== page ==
Galileo Resources accelerates an African REE story with ‘very’ experienced management
Galileo Resources Plc, (‘Galileo’, AIM: GLR) is concentrating its efforts on rare earths projects in South Africa and Zambia. The Glenover project in northeastern South Africa is the flagship project. The property had a long history of phosphate production and now the main focus has shifted toward rare earths. Last March, Galileo issued a preliminary economic assessment (PEA) evaluating the project’s worth at some USD$ 512 million based on stockpiles from abandoned operations at the site. Galileo is also advancing development at the Nkombwa Project in Zambia, which has shown encouraging grade and quantity potential. Galileo is a young company, having been launched in 2011; however the leadership behind it is very experienced, Colin Bird. Bird established Galileo fully aware of the challenge posed by difficult market conditions. Bird was behind the Jubilee Platinum project, in South Africa and known to be one of the most prolific platinum ore resources in the world.
Bird is very excited about the Glenover Project in South Africa, which is rich in apatites and carbonatites, typically rich in rare earths. The Project, moreover, will develop as an open pit mine, which would allow Galileo to advance to production stage more quickly and at lower cost. The PEA has projected a 24-year mine life and 167,100 tons of REE’s with capital costs of USD$ 233 million. The next phases will determine the indicated and measured categories with a view toward completing a pre-feasibility assessment. Given its long production history at Glenover, Galileo has considered recovering ammonium sulphate – a commonly used fertilizer – and scandium by processing phosphate stockpiles – where a large portion of REE’s are said to be based – left from the previous operation using nitric acid as the reagent. The viability of processing resources is one of the most important considerations for investors looking for rare earth opportunities, given the crucial importance that the right processing, or metallurgy, has in the sector. As for the Nkombwa Hill rare-earth project in Zambia, Galileo has entered into a joint venture agreement with Rare Earth International (REI) to acquire a 70% interest in the project along with African Consolidated Resources (ACR) and its Zambian subsidiary Fisherman Mining.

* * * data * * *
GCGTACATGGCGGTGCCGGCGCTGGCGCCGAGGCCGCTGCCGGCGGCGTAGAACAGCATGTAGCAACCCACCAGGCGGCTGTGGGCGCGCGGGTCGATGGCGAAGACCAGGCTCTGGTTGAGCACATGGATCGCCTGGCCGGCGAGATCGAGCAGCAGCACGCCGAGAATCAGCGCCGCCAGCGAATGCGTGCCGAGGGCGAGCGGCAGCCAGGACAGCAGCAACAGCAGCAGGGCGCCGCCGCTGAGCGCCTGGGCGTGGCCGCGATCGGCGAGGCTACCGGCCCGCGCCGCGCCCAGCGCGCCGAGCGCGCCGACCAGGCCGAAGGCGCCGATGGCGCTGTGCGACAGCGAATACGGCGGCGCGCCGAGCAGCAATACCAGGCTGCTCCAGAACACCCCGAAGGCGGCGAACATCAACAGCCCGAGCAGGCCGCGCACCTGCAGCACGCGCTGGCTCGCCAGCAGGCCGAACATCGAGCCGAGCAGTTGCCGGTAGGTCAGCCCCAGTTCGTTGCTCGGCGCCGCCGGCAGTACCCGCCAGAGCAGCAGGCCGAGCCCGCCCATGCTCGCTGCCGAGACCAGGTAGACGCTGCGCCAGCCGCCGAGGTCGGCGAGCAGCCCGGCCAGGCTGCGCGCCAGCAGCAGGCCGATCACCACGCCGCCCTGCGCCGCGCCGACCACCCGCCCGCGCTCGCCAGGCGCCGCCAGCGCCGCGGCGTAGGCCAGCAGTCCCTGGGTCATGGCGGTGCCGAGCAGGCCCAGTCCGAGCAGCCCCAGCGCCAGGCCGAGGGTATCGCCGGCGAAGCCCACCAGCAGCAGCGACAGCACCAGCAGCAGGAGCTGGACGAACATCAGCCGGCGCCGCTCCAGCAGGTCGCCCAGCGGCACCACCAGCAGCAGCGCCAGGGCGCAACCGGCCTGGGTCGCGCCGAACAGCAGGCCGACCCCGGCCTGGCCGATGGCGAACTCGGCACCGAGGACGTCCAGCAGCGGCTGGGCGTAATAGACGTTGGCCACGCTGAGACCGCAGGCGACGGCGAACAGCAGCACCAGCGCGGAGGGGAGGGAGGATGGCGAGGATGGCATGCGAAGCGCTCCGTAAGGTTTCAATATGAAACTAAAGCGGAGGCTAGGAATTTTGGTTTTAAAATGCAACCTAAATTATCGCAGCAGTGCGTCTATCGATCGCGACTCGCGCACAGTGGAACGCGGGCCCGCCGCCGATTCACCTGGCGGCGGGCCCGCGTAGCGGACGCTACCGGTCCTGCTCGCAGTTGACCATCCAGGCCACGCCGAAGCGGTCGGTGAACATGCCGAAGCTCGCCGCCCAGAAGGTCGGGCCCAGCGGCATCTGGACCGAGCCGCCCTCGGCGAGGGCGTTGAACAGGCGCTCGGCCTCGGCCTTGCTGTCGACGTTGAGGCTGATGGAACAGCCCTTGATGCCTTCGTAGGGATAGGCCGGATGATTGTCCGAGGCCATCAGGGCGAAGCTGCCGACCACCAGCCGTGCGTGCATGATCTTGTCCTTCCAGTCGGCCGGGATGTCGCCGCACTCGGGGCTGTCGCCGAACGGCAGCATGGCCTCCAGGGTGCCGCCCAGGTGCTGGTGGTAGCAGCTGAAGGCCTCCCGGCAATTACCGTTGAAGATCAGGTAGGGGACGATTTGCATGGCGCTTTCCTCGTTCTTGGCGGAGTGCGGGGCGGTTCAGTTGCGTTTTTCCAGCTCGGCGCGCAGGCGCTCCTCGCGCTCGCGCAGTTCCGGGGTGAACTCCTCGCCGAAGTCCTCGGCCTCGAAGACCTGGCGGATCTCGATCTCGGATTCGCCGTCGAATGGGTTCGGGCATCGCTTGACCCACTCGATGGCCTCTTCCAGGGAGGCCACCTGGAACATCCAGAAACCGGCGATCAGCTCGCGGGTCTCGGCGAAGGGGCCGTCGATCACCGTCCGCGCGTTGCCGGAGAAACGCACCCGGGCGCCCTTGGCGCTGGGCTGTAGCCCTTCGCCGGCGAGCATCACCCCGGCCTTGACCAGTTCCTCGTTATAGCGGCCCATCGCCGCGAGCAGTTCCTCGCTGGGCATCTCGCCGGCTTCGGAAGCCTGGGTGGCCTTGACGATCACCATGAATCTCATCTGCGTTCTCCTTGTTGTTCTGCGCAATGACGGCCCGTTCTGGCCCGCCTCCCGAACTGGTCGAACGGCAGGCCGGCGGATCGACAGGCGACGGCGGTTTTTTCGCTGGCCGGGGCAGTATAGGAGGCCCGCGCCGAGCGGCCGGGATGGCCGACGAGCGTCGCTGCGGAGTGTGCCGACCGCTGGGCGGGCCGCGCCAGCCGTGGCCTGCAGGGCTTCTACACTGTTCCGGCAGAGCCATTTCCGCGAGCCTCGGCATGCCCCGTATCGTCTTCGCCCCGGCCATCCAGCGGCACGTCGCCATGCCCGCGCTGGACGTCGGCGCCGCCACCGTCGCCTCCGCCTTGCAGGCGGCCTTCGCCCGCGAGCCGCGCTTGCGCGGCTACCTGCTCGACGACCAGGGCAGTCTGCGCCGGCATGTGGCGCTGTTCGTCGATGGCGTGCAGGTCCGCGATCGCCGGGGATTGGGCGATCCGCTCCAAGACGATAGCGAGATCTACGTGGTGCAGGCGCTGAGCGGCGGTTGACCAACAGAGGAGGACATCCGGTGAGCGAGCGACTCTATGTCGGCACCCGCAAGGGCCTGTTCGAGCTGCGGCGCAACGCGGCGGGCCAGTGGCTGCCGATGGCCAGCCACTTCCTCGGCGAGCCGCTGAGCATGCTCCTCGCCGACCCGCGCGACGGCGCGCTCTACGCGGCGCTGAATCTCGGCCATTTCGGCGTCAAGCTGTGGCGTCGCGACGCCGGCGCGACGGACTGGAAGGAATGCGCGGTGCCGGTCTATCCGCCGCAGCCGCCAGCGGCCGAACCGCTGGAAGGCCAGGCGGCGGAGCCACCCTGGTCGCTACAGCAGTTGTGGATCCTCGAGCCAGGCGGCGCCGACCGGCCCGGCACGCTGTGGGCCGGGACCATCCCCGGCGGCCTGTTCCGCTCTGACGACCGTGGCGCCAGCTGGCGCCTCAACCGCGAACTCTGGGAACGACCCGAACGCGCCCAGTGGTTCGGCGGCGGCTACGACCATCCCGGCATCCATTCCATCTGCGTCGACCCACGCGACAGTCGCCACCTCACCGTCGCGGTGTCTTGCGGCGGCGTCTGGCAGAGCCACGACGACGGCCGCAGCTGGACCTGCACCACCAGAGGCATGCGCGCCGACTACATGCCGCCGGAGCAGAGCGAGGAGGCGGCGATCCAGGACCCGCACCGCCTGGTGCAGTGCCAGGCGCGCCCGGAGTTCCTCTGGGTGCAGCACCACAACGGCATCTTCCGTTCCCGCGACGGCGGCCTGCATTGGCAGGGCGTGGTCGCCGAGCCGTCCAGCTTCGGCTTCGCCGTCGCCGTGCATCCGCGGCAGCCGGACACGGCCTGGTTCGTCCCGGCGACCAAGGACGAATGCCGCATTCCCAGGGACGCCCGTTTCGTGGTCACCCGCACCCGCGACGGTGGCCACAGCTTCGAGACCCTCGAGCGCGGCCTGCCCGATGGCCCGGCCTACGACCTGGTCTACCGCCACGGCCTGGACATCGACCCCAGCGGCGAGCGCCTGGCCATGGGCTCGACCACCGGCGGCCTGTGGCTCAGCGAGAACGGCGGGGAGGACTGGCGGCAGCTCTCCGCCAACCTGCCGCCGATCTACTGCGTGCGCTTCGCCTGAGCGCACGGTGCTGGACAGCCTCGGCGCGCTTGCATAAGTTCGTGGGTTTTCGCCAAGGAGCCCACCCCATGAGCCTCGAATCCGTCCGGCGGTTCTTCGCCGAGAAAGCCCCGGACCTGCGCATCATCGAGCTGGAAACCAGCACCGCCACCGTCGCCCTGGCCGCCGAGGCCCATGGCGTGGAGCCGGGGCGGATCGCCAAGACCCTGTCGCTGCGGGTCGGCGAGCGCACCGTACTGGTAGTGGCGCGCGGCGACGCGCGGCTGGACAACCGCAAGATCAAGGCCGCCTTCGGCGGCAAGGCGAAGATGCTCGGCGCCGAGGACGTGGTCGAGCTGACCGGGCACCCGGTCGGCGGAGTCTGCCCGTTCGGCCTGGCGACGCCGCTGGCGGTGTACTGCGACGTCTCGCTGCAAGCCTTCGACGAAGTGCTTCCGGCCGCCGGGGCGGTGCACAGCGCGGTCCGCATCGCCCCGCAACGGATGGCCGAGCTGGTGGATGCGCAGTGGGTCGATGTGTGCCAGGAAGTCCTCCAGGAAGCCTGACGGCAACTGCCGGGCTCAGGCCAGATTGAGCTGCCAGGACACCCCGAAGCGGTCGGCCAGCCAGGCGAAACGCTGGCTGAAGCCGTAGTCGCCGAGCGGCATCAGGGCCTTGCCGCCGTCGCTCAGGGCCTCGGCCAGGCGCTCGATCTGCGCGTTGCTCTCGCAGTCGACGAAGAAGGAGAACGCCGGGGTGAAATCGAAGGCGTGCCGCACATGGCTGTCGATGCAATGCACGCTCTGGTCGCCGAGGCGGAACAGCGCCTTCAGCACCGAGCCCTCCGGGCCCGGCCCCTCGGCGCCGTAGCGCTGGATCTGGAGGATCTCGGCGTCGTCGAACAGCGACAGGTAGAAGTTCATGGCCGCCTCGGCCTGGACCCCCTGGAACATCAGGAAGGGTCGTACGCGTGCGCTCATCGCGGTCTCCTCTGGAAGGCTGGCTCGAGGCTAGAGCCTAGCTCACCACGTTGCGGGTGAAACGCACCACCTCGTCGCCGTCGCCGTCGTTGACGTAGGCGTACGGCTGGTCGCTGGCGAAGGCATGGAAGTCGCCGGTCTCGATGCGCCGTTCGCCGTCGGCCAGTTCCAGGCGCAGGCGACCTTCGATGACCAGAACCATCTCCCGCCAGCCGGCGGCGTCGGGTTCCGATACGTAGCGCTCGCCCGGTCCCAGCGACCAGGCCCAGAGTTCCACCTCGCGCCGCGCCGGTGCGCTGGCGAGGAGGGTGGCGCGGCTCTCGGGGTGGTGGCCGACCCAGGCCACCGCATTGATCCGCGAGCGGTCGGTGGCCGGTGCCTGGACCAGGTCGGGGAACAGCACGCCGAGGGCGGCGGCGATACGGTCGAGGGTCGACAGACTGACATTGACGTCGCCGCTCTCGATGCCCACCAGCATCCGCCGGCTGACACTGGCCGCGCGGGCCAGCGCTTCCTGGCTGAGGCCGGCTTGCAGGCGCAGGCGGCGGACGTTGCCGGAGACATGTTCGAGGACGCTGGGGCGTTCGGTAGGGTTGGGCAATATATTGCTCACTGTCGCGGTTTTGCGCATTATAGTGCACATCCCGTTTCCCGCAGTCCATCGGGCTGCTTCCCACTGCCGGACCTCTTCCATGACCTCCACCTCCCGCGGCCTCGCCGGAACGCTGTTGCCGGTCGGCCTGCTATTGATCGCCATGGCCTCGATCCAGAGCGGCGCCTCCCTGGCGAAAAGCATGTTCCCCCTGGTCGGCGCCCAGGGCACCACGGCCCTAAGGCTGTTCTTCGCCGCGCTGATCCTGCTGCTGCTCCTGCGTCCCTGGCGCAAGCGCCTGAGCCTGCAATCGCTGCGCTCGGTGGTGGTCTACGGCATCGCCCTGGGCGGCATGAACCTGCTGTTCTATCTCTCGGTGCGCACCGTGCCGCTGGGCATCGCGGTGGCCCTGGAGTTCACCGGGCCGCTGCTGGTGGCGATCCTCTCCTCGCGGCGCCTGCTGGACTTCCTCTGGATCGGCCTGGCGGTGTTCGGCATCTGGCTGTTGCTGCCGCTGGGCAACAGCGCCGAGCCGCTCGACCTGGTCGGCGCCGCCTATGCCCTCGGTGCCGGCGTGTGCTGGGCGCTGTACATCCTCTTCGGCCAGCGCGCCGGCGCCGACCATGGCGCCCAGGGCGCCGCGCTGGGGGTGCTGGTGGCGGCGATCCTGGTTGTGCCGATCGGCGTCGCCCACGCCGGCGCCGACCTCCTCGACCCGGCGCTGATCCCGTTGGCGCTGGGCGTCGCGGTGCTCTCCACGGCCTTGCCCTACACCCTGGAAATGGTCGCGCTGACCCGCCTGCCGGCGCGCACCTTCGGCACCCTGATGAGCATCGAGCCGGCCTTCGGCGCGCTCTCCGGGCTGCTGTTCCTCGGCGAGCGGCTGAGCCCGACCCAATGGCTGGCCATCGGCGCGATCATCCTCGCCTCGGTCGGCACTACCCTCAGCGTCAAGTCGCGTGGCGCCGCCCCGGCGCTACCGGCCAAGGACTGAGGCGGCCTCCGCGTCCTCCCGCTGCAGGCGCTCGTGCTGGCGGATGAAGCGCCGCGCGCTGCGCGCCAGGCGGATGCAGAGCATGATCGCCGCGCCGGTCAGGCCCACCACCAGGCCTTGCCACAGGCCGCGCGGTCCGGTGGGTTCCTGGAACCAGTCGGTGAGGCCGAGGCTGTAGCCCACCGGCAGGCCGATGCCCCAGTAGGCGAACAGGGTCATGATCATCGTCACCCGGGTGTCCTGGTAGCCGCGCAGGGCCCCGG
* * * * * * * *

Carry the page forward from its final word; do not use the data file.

Galileo is very interested in the Nkombwa Hills project because of its high grade resource potential (about 23% TREO at best and 1.7% TREO on average) from samples. Moreover, the mineral is contained in rock presenting few acid consuming minerals, making REE recovery easier and cheaper. Galileo is now establishing the resource. Galileo’s other consideration owes to Zambia’s value as a mining destination. Zambia offers strong government support and a transparent legal system, especially as far as extractive industries are concerned. Zambia is rich in raw materials and rare minerals, which are very important to government revenue and export earnings, are almost entirely dependent on extractive industries. Zambia suffered from high government debt levels and the IMF and World Bank encouraged it to privatize the mining sector over the past decade to increase exploration and production also thanks to the establishment of clear license regulations. Zambia’s government, consequently, has made political stability one of its main goals, which means that foreign miners will face fewer risks than in many other areas of the continent.
As part of the deal with REI, Galileo also acquired an REE project in Mozambique, the Xiluvo Project, which has a JORC compliant Indicated Resource of 1.1 million tons of 2.05% TREO and 4.4% phosphate (P2O5) (at a cut off 1% TREO). Mozambique is another fast growing mining destination, which also offers a reliable legal framework. Some of the world’s largest companies, including Vale of Brazil, Rio Tinto, or Beacon Hill Resources from the UK have launched mining projects in the country. The Mozambican government expects that the mining sector will grow at an annual rate of 30% over the next five years. While, Mozambique has had a reputation for corruption in the past – and the country remains very poor with 55% of the population living on less than a dollar a day – Mozambique could prove to be a positive surprise. The country has learned from the mistakes of other resource-rich countries in Africa and the resource boom could be used to start raising living conditions.